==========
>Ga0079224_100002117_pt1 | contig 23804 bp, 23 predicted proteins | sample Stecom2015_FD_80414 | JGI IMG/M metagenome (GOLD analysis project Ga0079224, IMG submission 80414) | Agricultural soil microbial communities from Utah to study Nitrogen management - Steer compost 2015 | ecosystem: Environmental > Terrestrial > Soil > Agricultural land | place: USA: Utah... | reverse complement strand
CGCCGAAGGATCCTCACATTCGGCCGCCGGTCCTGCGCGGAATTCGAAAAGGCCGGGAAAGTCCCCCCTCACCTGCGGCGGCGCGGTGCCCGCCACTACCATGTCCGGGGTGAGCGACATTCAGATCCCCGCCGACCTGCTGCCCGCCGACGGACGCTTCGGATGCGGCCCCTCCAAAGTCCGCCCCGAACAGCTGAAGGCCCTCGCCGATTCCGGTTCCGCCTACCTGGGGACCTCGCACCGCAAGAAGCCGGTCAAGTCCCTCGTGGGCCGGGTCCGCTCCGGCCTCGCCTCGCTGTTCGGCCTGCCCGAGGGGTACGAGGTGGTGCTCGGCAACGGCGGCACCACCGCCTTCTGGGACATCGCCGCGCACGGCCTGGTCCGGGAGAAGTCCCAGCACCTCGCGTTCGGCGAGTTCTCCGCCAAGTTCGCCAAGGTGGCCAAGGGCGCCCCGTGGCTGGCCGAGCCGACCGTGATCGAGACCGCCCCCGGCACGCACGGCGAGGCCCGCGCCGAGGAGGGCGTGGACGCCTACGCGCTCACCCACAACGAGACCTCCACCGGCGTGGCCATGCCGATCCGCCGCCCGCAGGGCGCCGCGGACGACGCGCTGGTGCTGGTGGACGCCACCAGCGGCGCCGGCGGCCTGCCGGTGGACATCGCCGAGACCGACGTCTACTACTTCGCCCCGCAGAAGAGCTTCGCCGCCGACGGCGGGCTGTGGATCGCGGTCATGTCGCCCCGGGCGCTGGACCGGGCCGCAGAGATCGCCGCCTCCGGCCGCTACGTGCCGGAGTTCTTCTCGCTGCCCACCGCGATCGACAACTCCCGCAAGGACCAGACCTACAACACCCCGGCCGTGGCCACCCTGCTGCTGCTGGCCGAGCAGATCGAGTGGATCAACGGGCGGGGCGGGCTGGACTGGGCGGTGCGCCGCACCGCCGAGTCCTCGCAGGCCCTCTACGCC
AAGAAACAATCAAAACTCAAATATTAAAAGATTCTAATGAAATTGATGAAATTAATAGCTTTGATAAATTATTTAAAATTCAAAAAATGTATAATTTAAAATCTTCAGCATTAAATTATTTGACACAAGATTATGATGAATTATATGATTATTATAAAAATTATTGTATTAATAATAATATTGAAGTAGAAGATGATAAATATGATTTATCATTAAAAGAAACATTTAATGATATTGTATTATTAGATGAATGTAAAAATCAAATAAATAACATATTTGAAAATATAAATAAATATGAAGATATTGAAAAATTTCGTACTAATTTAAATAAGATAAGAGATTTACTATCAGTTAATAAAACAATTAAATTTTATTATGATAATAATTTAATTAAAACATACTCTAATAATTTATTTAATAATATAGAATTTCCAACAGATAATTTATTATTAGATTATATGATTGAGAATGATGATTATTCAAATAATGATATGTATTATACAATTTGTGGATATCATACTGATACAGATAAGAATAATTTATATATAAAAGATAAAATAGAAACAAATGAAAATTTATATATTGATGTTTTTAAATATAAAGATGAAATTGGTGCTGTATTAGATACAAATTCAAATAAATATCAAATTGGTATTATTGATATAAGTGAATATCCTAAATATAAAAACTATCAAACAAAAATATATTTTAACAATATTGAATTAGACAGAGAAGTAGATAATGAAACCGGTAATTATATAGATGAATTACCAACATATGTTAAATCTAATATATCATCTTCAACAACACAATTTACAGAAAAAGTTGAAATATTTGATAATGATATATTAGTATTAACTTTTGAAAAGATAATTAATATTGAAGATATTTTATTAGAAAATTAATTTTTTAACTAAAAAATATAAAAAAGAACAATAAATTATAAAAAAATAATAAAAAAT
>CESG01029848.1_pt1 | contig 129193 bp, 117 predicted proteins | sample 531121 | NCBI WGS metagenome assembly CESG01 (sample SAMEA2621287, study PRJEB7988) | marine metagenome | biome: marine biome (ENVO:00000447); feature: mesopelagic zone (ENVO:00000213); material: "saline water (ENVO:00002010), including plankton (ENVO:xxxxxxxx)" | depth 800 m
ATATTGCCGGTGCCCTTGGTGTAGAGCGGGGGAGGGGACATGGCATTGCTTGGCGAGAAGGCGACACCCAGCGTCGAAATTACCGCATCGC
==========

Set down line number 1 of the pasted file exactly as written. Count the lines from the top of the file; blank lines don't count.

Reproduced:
>Ga0079224_100002117_pt1 | contig 23804 bp, 23 predicted proteins | sample Stecom2015_FD_80414 | JGI IMG/M metagenome (GOLD analysis project Ga0079224, IMG submission 80414) | Agricultural soil microbial communities from Utah to study Nitrogen management - Steer compost 2015 | ecosystem: Environmental > Terrestrial > Soil > Agricultural land | place: USA: Utah... | reverse complement strand